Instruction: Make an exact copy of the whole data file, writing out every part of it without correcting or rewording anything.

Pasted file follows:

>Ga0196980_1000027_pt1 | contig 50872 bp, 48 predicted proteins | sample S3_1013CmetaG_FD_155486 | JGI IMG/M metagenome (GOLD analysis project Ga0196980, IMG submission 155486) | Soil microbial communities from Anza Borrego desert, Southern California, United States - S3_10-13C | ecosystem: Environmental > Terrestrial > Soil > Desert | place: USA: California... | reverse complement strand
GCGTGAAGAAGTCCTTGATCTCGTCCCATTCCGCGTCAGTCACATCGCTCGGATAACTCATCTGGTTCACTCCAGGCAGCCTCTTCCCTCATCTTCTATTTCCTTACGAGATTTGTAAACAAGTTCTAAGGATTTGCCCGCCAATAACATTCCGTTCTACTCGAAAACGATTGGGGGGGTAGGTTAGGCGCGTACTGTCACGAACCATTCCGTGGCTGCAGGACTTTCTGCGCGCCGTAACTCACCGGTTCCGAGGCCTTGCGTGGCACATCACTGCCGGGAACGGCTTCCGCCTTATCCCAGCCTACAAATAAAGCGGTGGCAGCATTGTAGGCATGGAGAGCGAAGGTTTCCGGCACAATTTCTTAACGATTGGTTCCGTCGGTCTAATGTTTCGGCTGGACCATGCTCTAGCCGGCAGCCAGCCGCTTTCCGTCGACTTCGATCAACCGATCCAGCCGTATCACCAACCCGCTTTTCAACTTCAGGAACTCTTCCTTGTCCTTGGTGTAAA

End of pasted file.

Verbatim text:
>Ga0196980_1000027_pt1 | contig 50872 bp, 48 predicted proteins | sample S3_1013CmetaG_FD_155486 | JGI IMG/M metagenome (GOLD analysis project Ga0196980, IMG submission 155486) | Soil microbial communities from Anza Borrego desert, Southern California, United States - S3_10-13C | ecosystem: Environmental > Terrestrial > Soil > Desert | place: USA: California... | reverse complement strand
GCGTGAAGAAGTCCTTGATCTCGTCCCATTCCGCGTCAGTCACATCGCTCGGATAACTCATCTGGTTCACTCCAGGCAGCCTCTTCCCTCATCTTCTATTTCCTTACGAGATTTGTAAACAAGTTCTAAGGATTTGCCCGCCAATAACATTCCGTTCTACTCGAAAACGATTGGGGGGGTAGGTTAGGCGCGTACTGTCACGAACCATTCCGTGGCTGCAGGACTTTCTGCGCGCCGTAACTCACCGGTTCCGAGGCCTTGCGTGGCACATCACTGCCGGGAACGGCTTCCGCCTTATCCCAGCCTACAAATAAAGCGGTGGCAGCATTGTAGGCATGGAGAGCGAAGGTTTCCGGCACAATTTCTTAACGATTGGTTCCGTCGGTCTAATGTTTCGGCTGGACCATGCTCTAGCCGGCAGCCAGCCGCTTTCCGTCGACTTCGATCAACCGATCCAGCCGTATCACCAACCCGCTTTTCAACTTCAGGAACTCTTCCTTGTCCTTGGTGTAAA